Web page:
sand dune

Doha: Bridging the Gulf

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Nevertheless, Doha’s a well-planned city for sure. The roads are wide and traffic is quite organised. The best thing about Doha’s roads is that pedestrians are always given right of way. Since I was not aware of this on the first day, I stood on the pavement, waiting for the traffic light to turn red. To my surprise, all the cars stopped to let me cross. For a moment, I hesitated. Only when one of the drivers signalled for me to pass did I realise what was happening. Guess our desi car-owners can pick up a tip or two from Doha’s drivers!

However, our hotel was a complete letdown. It was supposed to be a five-star hotel, but didn’t seem to be worth even two stars. For one, it was just an unassuming brick building, lacking the grandeur and polish usually associated with Indian five-star hotels. Second, the bathrooms didn’t even have a bar of soap, leave alone any toiletries. When we asked for some water, the bell-boy, who happened to be an Indian, advised us to buy a mineral water bottle from a general store, which would cost us 1 Qatar Riyal (QAR), while the hotel would charge us 5 QAR. Rs 70 for a glass of water? What a rip-off!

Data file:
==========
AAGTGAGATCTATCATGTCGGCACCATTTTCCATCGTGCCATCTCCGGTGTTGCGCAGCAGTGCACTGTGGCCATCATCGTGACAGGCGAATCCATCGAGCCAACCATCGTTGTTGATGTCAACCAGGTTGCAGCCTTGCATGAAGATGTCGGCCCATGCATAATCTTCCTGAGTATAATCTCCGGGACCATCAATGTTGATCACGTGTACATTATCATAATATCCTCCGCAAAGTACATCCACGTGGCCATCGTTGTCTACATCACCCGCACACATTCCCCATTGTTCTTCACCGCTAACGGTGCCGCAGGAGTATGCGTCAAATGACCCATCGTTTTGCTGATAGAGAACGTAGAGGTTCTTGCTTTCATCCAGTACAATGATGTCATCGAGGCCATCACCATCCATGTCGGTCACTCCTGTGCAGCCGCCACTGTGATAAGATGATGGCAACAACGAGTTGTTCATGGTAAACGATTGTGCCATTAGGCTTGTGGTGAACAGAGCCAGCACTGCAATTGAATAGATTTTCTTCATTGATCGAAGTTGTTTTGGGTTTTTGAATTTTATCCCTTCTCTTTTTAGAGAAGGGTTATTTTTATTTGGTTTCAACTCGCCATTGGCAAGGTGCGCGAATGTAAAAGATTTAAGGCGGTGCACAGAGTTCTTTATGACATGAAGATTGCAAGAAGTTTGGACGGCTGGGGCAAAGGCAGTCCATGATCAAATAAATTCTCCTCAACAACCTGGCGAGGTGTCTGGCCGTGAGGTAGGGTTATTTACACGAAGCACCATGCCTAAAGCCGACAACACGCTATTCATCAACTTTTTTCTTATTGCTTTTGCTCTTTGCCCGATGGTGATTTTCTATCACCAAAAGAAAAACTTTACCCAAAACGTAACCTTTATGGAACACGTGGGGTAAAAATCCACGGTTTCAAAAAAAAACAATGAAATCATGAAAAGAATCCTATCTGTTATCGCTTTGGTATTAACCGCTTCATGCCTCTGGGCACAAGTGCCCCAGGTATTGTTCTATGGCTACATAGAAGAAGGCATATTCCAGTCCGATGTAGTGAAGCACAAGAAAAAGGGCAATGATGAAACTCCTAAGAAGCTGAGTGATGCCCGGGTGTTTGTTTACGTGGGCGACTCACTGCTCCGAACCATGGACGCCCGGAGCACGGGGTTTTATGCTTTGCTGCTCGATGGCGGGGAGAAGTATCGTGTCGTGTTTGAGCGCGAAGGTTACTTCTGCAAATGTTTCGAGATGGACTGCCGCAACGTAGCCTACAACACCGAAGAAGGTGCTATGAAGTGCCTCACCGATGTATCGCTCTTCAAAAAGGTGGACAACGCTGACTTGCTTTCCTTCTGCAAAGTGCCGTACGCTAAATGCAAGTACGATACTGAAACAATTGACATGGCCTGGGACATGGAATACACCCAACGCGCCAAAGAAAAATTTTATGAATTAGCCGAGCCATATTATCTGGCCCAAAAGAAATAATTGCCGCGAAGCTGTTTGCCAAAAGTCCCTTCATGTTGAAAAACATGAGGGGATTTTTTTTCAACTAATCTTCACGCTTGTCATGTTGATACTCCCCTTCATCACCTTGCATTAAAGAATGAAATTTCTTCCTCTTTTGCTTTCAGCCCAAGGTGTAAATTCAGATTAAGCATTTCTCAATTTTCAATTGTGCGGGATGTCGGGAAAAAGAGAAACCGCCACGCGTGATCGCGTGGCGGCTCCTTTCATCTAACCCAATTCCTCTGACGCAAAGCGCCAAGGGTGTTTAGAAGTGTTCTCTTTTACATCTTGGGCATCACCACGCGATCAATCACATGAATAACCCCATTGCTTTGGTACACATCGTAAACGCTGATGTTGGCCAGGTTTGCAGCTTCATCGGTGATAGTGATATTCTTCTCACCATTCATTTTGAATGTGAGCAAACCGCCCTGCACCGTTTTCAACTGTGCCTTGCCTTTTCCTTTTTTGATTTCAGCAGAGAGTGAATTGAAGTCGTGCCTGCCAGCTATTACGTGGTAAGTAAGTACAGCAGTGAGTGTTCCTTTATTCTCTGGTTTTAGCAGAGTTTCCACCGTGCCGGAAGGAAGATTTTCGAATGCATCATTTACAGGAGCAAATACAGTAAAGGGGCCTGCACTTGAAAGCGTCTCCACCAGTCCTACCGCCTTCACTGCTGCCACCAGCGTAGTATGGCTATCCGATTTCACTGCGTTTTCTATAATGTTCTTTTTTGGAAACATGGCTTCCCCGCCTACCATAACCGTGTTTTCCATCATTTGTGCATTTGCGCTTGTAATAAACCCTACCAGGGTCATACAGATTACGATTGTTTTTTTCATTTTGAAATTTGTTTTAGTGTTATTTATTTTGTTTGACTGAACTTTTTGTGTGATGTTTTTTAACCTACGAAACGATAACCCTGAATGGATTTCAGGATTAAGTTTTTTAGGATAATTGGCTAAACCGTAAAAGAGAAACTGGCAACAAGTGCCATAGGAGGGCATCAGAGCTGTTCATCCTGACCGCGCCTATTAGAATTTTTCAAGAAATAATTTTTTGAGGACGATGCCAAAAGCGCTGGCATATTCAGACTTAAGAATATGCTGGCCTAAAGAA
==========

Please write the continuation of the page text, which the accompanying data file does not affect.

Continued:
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Kesaria Balam Padharo Mhare Desh- A Journey through the majestic “Blue City”, Jodhpur

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The grandeur of the city is difficult to baroque in words, the wide roads, the glimpse of the unique architecture, the hospitality of people; everything is entrancing to transport one back to the ancient Rajput era. The popular song, “Kesaria balam padharo mare desh….” epitomizes the true spirit of the people of Jodhpur who inspite of being proud of their lineage and cultural heritage welcome everyone to their city with an equal amount of humility and love.

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